What is it like climbing into an aircraft that weighs 150 tons and then flying it around the sky?
I am in a very, very good position to answer that question, as a matter of fact.
In a way, I am a very rare commodity. In a country of 330,000,000, the USAF has around 60,000 officers. That’s about 0.02% of the general population. About one quarter of those are pilots.
If you want to be thorough, and include all pilots of all types of aircraft (fixed wing, rotary wing, balloons, propeller, jet, gliders, etc, etc) in all the US military, private pilots, and commercial pilots, there are about 700,000 or about 0.2% of the population.
Let’s multiply that by 8 to account for the many ex-pilots living among us and say that maybe one in one hundred people in America have, at one time or another, piloted an aerial vehicle of some type.
Whichever way you count it, there are very, very, very few of any of those pilots that have had the opportunity to fly, in the same tour of duty or job, both heavy jet aircraft and small, supersonic jet aircraft.
I have. Oftentimes in the same day.
What is a heavy jet aircraft and what is a small, supersonic jet aircraft?
A ton is 2,000 pounds and is a lot of weight. I flew a jet aircraft that weighed 150 tons, fully loaded, at the same time I was flying a jet aircraft that weighed 3 tons.
Wait! Why are even the “lighter aircraft” so heavy? 3 tons!
Once you are committed to designing a military jet aircraft with a pilot and a mission, it takes a few tons to just fit in all the life-support, mission-essential equipment, fuel, and other important pieces and parts. Heck, a light jet engine could weigh a half ton and you probably want two. At max thrust, you are consuming more than 5 tons of fuel per hour. So you need a few thousand pounds of fuel on board for an aircraft to be useful. (And you need to not being flying around at max all the time.)
It all adds up to a few tons for even a small, supersonic jet aircraft.
Eliminate the man or woman, use a small electric engine, and you might have a very simple flying camera that weighs a few pounds. But, there are larger, mission-ladened, unmanned jet aircraft that can weigh 15 tons.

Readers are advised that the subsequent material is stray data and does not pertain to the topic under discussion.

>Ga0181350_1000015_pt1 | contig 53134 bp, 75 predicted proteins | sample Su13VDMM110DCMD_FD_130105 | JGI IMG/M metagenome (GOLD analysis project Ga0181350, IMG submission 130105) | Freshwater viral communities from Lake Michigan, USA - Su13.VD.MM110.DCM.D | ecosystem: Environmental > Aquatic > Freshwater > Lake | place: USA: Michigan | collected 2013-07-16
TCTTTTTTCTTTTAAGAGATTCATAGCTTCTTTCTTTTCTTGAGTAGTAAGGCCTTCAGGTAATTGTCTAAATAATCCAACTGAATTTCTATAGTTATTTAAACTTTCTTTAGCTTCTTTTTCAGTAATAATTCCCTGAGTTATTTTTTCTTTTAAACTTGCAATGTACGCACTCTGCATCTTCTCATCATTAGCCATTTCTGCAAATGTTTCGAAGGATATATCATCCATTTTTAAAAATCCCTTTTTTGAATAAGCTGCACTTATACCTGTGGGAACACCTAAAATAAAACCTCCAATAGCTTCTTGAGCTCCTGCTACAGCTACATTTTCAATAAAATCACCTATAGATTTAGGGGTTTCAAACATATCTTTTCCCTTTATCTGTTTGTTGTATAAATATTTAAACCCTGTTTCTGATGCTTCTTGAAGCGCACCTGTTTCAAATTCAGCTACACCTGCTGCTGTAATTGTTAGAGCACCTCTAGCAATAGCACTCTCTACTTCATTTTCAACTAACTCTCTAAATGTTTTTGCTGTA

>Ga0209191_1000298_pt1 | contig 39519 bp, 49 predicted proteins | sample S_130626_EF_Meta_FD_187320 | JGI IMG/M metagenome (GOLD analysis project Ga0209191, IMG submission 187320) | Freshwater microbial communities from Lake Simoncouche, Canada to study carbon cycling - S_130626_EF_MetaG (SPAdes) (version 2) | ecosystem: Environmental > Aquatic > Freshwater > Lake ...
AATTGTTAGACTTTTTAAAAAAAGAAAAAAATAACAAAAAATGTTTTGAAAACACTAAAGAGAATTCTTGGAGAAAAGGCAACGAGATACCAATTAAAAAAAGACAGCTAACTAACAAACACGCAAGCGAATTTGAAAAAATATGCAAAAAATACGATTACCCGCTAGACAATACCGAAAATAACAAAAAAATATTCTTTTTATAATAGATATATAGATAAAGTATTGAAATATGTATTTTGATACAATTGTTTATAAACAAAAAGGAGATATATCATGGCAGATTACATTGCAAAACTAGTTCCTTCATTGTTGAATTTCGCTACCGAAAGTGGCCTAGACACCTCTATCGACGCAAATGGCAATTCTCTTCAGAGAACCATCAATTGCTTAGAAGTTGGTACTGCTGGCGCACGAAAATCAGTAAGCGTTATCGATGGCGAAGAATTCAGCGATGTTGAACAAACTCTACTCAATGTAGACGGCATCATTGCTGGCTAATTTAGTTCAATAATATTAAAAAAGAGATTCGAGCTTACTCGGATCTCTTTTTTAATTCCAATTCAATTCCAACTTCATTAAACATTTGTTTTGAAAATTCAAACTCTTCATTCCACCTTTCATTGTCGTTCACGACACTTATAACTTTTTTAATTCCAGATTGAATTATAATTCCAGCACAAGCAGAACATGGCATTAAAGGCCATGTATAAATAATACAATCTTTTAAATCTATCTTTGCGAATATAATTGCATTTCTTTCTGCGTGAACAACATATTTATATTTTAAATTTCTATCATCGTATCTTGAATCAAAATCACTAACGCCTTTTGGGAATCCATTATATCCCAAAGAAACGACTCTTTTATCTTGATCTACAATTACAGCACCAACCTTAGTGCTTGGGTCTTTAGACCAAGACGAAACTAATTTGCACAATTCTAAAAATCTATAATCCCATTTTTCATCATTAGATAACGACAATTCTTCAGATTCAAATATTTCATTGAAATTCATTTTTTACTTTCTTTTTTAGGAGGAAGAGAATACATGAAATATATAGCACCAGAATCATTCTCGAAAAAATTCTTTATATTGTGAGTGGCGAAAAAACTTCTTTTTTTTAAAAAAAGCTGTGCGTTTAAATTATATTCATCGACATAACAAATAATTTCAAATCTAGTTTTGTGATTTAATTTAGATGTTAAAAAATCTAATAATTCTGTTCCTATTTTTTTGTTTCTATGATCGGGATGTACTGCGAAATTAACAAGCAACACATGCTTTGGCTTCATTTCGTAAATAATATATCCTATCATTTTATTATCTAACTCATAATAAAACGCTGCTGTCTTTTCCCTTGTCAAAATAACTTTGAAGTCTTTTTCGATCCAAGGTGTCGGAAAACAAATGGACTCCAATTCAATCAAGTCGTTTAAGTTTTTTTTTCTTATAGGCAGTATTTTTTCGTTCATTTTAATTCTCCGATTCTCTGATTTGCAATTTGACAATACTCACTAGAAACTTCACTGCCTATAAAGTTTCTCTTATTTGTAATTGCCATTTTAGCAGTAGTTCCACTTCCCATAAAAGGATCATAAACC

So, what’s it like flying a jet aircraft, heavy or “light”?
Jet aircraft can supply lots of power to move you forward and get enough air past your structure to fly controllably — just like a propeller aircraft. With propeller aircraft, however, there are limits to speed (due to drag) and you tend to feel a tail sway as you increase the gas to the engine. This is because of the gyroscopic effects of the power plant and propeller. It is not a big deal. The pilot pushes a bit on the rudder pedals to have the tail rudder take care of it. But a light prop aircraft (about 1/2 ton) can be the very closest you can get to that feeling of flying. Whereas piloting a heavy sometimes feels like managing a weapon system, rather than flying.
The early jet aircraft engines were prone to flaming out and sometimes were very slow to wind up to full thrust. But these problems are pretty much gone now.
The lead aircraft in the photo above is a KC-135A Stratotanker. From 1977 to 1982, I was a pilot on KC-135A and Q-model tankers. They weighed 50 tons dry and 150 tons when fully loaded with fuel. They used the old J57 engines which could sometimes blow up on you, but overall worked pretty well.
During in-flight refueling, we could off-load most of that fuel within just a few minutes.
So what did that feel like? Moving all that weight around in the sky? Dropping all that weight so quickly?
First, it is really important to keep that weight balanced. Aircraft fuel is held in tanks distributed along the body and in the wings.